The federal government has multiple projects in process to help agencies enable, implement and utilize AI to support mission objectives. These directions and memos from the government are set to provide guidance for how agencies should properly manage AI.
With the pace of technological innovation rapidly accelerating and a growing landscape of data and AI applications, government CIOs must learn how to leverage innovations in both the public and private sectors, decide which of their technology investments should be kept and which need replacement, and determine how to ensure their teams are set up for success.
The recently released executive order on AI from the Biden Administration drew a lot of interest from technology professionals and interest groups. Everyone is glad the White House is focused on the issue. Federal News Network's Eric White spoke with one expert observer.
The chief innovation officer of the central bank system says it's looking at generative AI through lens of "responsible innovation."
Lots of people are worried about the effects of artificial intelligence. Misused AI can cause harm. The Federal Drive with Tom Temin spoke with someone who said federal contracts can provide a line of defense against improper use of AI.
By establishing new standards for AI safety, security and ethics, and promoting innovation, competition and public trust, the Biden executive order positions America as a leader in harnessing the technology's benefits and mitigating its risks.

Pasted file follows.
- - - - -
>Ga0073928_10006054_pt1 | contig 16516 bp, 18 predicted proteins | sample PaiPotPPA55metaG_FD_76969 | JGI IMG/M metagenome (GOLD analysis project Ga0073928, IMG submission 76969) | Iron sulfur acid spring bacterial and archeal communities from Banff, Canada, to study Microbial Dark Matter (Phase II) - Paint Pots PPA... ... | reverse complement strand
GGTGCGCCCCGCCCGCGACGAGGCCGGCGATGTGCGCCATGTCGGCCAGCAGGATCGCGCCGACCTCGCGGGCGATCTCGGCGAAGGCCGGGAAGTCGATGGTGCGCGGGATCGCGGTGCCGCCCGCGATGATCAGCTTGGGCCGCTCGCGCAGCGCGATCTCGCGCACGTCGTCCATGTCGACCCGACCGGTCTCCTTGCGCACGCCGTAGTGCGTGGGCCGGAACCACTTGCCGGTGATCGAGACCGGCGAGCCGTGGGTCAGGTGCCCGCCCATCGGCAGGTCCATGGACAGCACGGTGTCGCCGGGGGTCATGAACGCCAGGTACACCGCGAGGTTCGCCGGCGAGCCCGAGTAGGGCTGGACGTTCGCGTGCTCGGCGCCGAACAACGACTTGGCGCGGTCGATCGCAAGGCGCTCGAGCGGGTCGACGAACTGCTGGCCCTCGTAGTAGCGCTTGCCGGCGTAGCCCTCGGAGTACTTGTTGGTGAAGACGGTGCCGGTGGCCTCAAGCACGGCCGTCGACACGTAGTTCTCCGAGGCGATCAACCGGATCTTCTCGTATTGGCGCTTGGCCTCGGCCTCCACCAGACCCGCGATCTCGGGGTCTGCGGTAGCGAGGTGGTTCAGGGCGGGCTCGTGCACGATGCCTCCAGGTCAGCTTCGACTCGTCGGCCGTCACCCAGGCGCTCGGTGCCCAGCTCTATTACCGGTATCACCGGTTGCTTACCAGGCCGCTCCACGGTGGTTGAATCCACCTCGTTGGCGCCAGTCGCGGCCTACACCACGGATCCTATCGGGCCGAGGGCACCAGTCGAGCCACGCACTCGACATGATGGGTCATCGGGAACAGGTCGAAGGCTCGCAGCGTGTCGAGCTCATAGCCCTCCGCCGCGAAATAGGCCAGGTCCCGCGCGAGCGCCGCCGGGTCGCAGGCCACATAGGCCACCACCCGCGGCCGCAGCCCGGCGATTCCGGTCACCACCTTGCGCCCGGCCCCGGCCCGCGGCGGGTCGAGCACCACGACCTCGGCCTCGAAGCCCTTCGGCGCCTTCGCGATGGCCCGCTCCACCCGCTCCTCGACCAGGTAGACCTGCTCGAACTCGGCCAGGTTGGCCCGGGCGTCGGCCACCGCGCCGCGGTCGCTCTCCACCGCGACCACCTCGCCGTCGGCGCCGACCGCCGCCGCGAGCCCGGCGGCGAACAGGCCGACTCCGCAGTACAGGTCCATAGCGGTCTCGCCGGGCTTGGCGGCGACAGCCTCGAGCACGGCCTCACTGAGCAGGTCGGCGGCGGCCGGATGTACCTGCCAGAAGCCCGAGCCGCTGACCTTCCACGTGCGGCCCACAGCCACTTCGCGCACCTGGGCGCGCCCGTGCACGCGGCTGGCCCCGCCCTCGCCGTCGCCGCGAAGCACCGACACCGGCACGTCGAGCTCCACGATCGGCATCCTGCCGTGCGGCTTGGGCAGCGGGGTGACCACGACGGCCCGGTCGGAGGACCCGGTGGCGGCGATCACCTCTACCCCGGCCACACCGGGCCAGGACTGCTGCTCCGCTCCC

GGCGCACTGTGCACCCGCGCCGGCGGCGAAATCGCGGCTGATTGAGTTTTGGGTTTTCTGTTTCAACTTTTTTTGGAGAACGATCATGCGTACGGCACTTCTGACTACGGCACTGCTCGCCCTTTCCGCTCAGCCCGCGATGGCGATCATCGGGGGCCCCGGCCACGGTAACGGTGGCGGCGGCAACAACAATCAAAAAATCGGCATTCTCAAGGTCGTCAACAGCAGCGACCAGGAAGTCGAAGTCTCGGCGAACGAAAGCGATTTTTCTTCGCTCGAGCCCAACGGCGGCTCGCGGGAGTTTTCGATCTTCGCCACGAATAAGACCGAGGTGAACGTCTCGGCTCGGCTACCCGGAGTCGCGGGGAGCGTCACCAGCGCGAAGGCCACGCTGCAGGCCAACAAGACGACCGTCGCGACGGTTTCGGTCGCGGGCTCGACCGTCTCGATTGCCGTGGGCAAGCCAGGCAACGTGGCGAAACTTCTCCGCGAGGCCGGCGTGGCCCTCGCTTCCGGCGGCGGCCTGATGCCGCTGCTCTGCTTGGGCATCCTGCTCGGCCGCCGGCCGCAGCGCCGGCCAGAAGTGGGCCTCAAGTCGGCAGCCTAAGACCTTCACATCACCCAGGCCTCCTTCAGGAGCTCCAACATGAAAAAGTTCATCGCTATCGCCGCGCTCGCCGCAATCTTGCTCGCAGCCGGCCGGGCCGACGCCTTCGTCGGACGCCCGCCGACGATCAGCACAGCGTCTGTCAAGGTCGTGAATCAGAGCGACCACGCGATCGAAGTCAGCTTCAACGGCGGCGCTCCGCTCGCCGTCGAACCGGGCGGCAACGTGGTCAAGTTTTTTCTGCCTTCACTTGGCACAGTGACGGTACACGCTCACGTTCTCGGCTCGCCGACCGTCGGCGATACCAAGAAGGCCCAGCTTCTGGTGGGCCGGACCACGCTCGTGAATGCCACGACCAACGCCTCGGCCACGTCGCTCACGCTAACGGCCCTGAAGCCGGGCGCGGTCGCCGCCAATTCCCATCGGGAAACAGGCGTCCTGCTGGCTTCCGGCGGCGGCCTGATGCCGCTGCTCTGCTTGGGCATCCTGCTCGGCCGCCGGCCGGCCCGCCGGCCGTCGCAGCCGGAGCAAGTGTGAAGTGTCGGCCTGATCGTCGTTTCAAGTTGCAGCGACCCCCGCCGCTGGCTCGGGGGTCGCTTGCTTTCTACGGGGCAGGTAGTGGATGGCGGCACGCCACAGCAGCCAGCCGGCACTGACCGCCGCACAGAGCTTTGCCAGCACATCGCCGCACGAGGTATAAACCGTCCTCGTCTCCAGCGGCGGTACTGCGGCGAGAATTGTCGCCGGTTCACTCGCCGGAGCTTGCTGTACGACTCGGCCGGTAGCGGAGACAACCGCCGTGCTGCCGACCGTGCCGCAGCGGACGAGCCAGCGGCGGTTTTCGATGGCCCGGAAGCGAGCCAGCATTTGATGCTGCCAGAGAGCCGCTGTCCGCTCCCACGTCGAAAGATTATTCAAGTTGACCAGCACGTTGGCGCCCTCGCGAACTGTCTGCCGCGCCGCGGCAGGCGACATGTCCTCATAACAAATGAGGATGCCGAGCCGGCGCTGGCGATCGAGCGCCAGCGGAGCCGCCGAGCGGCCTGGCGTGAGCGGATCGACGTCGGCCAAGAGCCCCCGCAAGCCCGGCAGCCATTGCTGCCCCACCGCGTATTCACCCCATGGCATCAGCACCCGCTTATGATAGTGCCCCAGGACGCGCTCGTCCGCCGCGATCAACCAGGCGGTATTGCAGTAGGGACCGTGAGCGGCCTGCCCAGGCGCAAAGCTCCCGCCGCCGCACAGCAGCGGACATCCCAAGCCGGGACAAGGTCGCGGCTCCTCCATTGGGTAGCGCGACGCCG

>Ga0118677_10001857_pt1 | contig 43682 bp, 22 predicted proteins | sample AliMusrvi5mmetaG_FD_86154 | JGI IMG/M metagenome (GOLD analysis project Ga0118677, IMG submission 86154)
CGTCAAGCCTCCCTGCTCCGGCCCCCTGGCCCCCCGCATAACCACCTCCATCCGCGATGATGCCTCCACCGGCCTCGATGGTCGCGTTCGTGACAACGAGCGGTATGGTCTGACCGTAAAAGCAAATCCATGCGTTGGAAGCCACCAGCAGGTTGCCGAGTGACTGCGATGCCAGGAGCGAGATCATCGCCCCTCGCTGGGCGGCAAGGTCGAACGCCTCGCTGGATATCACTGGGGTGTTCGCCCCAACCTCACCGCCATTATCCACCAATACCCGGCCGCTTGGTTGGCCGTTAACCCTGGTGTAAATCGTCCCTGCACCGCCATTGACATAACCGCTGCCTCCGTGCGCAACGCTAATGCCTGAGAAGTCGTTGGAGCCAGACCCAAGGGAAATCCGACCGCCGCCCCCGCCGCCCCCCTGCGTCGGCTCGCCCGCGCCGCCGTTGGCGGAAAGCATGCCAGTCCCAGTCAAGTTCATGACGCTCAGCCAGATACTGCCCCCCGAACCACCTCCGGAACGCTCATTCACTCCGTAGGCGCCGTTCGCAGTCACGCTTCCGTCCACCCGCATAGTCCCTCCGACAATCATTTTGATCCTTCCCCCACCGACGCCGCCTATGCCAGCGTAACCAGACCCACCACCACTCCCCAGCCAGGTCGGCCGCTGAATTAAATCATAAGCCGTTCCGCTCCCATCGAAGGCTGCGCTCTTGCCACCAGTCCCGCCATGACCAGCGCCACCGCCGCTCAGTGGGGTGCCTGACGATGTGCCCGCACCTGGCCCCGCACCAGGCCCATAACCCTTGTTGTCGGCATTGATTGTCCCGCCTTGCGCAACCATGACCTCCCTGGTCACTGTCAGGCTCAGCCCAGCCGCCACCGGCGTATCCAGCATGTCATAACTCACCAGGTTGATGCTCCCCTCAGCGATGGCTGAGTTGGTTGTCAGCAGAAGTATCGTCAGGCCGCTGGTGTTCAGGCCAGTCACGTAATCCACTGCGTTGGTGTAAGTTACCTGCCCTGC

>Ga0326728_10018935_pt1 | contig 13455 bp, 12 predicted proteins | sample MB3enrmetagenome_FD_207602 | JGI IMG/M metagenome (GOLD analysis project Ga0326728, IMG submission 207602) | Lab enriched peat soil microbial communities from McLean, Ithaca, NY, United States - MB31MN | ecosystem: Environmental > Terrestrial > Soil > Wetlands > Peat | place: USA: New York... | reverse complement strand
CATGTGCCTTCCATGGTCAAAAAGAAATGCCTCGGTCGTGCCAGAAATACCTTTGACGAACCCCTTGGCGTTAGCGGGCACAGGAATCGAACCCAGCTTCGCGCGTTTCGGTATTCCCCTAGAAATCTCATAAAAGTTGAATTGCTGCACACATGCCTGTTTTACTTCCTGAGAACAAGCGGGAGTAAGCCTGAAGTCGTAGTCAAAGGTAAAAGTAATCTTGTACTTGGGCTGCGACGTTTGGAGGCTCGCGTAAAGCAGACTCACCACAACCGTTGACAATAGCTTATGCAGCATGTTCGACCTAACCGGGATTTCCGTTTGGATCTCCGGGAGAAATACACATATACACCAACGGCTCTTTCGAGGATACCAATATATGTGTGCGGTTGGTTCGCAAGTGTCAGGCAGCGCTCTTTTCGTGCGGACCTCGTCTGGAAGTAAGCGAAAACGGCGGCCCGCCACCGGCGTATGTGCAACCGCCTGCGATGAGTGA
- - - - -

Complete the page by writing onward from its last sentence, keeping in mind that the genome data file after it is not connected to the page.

The Defense Department’s new data, analytics and artificial intelligence strategy focuses on agile adoption throughout the department to help get this technology in use quickly.
Alan Hope, head of the mission development branch at the Naval Research Laboratory inside the Naval Center for Space Technology, said the “Maritime mission is a global mission, and as such, that requires access to parts of the globe that aren’t easily accessible by any other means.”
Eric Hysen, the agency’s chief information officer and first chief AI officer, said the goal is to give employees access to new tools and technologies to deal with the ever-growing number of challenges the agency faces.
The Biden administration is setting new rules for how federal agencies should accelerate the use of artificial intelligence tools, and set up guardrails for this emerging technology.
Chief learning officers, often behind the scenes, try to ensure an agency’s workforce has the skills it needs, particularly in mission-critical areas, such as data analytics, IT and cybersecurity.
The Department of Veterans Affairs is looking at artificial intelligence tools to accelerate its work reducing burnout among its health care workforce.
There is now more cyber guidance than ever for the companies that do business with the government. You can also expect even more when it comes to other new technologies, like artificial intelligence. Congress seems to be back up and running, and there is business to attend to. To start with, reauthorizing a major component of the Homeland Security Department, and also funding the rest of the government. For analysis, Federal Drive Executive Eric White spoke with Stephanie Kostro, Executive Vice President at the Professional Services Council.
They work on TikTok, Instagram and YouTube. They work just about everywhere. So why not short videos to pitch ideas to Defense Department program managers and contracting officers? That is the idea behind the year-old Tradewinds Project under the DoD's chief digital and artificial intelligence office.